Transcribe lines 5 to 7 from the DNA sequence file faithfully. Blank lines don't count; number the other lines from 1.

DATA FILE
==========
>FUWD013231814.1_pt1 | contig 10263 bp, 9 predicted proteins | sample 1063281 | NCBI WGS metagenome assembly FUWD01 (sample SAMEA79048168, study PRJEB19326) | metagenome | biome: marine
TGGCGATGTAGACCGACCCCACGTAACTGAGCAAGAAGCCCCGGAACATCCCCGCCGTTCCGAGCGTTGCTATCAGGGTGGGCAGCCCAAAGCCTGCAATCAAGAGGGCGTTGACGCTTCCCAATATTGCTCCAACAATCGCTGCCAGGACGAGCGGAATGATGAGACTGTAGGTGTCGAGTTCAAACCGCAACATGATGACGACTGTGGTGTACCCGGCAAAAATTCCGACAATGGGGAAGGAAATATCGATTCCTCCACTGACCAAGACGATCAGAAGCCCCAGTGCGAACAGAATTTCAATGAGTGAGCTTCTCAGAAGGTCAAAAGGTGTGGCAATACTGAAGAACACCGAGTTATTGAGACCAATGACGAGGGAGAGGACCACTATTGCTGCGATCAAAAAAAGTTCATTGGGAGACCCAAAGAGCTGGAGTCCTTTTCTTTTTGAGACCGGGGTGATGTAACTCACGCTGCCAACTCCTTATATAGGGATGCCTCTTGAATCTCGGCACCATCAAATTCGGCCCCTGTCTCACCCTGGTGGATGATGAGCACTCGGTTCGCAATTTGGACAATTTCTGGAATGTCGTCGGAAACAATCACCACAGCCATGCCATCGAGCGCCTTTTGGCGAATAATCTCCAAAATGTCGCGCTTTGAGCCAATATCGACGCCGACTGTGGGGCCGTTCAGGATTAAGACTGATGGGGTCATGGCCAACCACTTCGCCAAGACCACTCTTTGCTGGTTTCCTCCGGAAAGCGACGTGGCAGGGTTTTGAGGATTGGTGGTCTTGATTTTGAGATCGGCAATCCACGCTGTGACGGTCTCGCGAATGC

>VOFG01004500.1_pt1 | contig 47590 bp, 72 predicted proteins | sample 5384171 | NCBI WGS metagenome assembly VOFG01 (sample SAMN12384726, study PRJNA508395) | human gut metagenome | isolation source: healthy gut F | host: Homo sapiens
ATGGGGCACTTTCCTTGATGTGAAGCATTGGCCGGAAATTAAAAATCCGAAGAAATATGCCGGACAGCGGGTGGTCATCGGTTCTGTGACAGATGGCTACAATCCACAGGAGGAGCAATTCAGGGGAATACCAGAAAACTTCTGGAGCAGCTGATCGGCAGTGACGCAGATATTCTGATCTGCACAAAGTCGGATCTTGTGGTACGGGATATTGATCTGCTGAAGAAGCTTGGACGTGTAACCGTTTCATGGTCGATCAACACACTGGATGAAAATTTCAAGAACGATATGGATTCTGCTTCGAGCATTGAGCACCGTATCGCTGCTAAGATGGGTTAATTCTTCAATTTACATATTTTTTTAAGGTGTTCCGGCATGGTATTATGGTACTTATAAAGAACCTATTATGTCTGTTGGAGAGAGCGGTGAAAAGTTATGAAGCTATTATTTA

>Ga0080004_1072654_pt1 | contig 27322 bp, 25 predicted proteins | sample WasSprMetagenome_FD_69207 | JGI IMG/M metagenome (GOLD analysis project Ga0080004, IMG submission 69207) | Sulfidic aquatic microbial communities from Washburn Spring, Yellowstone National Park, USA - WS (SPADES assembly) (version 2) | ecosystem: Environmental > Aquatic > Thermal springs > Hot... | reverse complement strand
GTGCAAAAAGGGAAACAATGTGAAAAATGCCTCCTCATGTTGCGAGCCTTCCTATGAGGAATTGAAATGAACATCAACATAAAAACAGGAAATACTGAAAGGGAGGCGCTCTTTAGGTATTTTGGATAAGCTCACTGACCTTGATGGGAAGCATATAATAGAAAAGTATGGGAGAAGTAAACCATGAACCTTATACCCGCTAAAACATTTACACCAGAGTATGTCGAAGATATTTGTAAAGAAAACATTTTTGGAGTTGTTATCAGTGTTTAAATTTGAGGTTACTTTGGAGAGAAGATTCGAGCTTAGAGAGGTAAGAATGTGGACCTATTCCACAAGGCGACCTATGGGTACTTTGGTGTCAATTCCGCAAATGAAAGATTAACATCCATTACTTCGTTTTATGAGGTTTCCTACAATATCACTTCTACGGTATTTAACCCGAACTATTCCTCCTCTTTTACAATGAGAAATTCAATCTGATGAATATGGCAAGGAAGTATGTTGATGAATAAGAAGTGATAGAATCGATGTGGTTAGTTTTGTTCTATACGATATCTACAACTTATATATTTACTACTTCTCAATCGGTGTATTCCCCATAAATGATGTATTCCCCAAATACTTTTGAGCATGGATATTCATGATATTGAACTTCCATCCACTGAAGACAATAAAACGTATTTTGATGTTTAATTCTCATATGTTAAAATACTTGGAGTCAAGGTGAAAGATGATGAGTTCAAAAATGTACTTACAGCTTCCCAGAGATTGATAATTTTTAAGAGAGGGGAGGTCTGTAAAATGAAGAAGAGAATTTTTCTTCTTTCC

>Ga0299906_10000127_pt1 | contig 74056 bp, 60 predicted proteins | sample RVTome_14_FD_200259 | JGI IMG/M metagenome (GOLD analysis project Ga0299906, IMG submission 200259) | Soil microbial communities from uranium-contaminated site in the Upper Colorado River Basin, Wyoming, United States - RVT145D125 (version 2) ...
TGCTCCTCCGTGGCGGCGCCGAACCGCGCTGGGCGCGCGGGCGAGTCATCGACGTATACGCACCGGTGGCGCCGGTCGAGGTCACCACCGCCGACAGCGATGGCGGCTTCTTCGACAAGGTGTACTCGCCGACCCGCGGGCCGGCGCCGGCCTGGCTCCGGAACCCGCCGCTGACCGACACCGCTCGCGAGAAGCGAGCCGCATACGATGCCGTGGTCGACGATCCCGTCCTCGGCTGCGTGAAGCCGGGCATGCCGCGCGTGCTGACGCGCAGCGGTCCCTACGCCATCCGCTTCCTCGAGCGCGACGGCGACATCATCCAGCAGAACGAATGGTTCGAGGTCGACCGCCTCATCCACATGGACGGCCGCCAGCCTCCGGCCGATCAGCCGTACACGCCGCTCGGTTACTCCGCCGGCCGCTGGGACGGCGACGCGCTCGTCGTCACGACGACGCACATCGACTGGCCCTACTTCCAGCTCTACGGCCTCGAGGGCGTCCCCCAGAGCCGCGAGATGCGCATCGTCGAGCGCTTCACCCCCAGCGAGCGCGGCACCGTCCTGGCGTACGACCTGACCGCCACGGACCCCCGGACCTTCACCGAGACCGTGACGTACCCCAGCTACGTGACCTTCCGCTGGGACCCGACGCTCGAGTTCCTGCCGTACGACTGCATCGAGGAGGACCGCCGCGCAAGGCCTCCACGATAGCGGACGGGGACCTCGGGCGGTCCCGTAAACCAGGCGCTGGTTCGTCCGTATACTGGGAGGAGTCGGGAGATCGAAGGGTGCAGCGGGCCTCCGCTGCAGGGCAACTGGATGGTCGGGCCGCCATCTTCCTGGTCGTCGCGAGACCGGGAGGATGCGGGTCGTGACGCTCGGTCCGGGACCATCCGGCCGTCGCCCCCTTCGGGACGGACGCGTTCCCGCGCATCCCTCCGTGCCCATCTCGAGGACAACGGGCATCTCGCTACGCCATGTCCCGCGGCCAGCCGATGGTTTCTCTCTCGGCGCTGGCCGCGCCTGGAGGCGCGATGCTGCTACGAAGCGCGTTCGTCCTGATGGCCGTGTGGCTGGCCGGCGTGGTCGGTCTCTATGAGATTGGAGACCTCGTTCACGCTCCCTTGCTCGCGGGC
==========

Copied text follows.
>Ga0080004_1072654_pt1 | contig 27322 bp, 25 predicted proteins | sample WasSprMetagenome_FD_69207 | JGI IMG/M metagenome (GOLD analysis project Ga0080004, IMG submission 69207) | Sulfidic aquatic microbial communities from Washburn Spring, Yellowstone National Park, USA - WS (SPADES assembly) (version 2) | ecosystem: Environmental > Aquatic > Thermal springs > Hot... | reverse complement strand
GTGCAAAAAGGGAAACAATGTGAAAAATGCCTCCTCATGTTGCGAGCCTTCCTATGAGGAATTGAAATGAACATCAACATAAAAACAGGAAATACTGAAAGGGAGGCGCTCTTTAGGTATTTTGGATAAGCTCACTGACCTTGATGGGAAGCATATAATAGAAAAGTATGGGAGAAGTAAACCATGAACCTTATACCCGCTAAAACATTTACACCAGAGTATGTCGAAGATATTTGTAAAGAAAACATTTTTGGAGTTGTTATCAGTGTTTAAATTTGAGGTTACTTTGGAGAGAAGATTCGAGCTTAGAGAGGTAAGAATGTGGACCTATTCCACAAGGCGACCTATGGGTACTTTGGTGTCAATTCCGCAAATGAAAGATTAACATCCATTACTTCGTTTTATGAGGTTTCCTACAATATCACTTCTACGGTATTTAACCCGAACTATTCCTCCTCTTTTACAATGAGAAATTCAATCTGATGAATATGGCAAGGAAGTATGTTGATGAATAAGAAGTGATAGAATCGATGTGGTTAGTTTTGTTCTATACGATATCTACAACTTATATATTTACTACTTCTCAATCGGTGTATTCCCCATAAATGATGTATTCCCCAAATACTTTTGAGCATGGATATTCATGATATTGAACTTCCATCCACTGAAGACAATAAAACGTATTTTGATGTTTAATTCTCATATGTTAAAATACTTGGAGTCAAGGTGAAAGATGATGAGTTCAAAAATGTACTTACAGCTTCCCAGAGATTGATAATTTTTAAGAGAGGGGAGGTCTGTAAAATGAAGAAGAGAATTTTTCTTCTTTCC

>Ga0299906_10000127_pt1 | contig 74056 bp, 60 predicted proteins | sample RVTome_14_FD_200259 | JGI IMG/M metagenome (GOLD analysis project Ga0299906, IMG submission 200259) | Soil microbial communities from uranium-contaminated site in the Upper Colorado River Basin, Wyoming, United States - RVT145D125 (version 2) ...